10 Terrifying Tales From Mysterious Islands

The isolation of an island makes it a perfect place for bad things to happen. From shipwrecks to cannibalism to nuclear testing, some islands have seen nothing less than the stuff of nightmares.

10. Tiburon Island Gold And Cannibalism

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Tiburon Island is the largest island in Mexico. It’s hot, barren, filled with venomous animals, and home to a group of people called the Seri who have long been labeled as cannibals. It’s also been long reputed to contain untold riches and precious metals.

Arizona prospector Tom Grindell made his first trip to the island in 1903. At the time, when he only skirted the edges to see if it was worth mounting a full-scale prospecting operation onto the island. Deciding it was, he returned to Arizona to recruit men to help him. In the end, he was only joined by three others when he left in 1905. Traveling light—with materials to make a distillery, knowing that fresh water was going to be their scarcest commodity—they finally set off on June 10th, promising to be back by the end of July. They never returned.

Grindell’s brother, Edward, followed in September to find out what had happened to the party. When he came to the town the ill-fated prospecting party had left from, he received word from a small group of hunters that a group of Americans had been killed on the island. All that remained of them were their hands, strapped to tall stakes in the center of dance rings. The Seri were known to tie their captives to stakes or driftwood, cutting them apart little by little, eating the pieces, and watching them die.

Edward Grindell determined that the hands were from some other unfortunate party after speaking to the guide that had taken them part of the way. They had seen the hands, the guide had said, and it certainly wasn’t them. Following in his brother’s footsteps, Edward and his small party found the remains of the hands, determined to be other American miners based on the initials on the camera strap tying the hands. Edward and his party found traces of his brother—a dead mule, a rifle, and even Tom’s book—but ultimately, no bodies. The remains of Tom Grindell were found two years later—nothing more than a pile of bones identified by the handwritten letters that lay nearby.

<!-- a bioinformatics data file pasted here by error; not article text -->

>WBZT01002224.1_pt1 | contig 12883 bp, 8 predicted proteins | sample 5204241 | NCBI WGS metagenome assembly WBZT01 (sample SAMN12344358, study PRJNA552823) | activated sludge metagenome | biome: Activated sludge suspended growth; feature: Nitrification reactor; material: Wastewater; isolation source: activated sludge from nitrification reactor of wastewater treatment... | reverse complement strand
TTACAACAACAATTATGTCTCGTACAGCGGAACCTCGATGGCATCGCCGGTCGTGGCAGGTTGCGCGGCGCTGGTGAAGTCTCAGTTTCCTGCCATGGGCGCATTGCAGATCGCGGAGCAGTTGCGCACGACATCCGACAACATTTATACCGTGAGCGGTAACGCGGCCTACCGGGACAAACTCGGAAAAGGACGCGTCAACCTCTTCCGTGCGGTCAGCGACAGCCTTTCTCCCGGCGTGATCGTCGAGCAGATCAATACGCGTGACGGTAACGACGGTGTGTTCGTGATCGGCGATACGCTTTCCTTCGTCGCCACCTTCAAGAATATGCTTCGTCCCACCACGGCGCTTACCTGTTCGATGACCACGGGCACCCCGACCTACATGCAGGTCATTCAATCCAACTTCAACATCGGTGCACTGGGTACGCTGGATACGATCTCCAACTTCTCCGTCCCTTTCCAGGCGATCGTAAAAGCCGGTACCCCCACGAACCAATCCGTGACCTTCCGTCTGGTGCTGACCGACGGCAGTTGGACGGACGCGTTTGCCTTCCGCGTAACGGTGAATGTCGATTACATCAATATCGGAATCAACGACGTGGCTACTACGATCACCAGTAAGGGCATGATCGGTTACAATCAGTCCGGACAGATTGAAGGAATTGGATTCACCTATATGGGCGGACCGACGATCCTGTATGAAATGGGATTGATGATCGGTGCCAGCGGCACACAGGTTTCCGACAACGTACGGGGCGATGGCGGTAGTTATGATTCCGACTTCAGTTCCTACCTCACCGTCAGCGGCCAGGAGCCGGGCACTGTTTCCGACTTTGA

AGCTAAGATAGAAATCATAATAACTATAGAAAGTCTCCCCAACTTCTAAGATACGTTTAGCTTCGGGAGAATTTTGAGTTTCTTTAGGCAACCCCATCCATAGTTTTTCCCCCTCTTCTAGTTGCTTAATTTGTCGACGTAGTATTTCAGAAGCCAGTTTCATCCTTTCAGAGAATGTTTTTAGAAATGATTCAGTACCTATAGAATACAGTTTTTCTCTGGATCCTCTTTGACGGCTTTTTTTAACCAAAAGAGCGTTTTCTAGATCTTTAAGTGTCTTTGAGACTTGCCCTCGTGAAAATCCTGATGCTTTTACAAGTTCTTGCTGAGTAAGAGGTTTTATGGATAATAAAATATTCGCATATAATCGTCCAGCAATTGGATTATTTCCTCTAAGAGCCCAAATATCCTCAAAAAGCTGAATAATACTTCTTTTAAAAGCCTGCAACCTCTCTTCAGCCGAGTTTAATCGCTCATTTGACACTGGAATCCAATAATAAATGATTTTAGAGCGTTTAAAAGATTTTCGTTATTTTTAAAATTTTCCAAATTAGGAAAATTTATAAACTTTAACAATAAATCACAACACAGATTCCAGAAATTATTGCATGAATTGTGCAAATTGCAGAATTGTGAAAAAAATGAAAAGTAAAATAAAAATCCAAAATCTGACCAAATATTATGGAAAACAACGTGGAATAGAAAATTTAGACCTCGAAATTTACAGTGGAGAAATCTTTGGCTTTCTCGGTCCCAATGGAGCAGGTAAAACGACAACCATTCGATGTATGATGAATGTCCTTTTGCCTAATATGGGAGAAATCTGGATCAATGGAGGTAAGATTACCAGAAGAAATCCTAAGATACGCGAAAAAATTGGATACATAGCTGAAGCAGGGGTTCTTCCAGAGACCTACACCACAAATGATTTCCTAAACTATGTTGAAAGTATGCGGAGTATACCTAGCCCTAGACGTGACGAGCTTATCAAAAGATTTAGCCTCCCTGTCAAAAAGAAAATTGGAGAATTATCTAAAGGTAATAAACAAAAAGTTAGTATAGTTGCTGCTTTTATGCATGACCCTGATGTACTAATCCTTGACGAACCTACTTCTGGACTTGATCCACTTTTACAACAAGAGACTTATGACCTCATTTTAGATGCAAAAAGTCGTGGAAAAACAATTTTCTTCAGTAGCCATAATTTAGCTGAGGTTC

Half a century later, a friendlier expedition was sent to the island with the goal of getting to know these supposedly ferocious people. Visitors found a kind and courteous tribe who was eager to share their way of life with visitors they thought not threatening. When asked whether or not the rumors of cannibalism were true, the response was “Well, we liked the flavor better than most game.” They went on to clarify that the Mexican government had placed restrictions on their cannibalistic activity, threatening them with death should any more island visitors mysteriously disappear.

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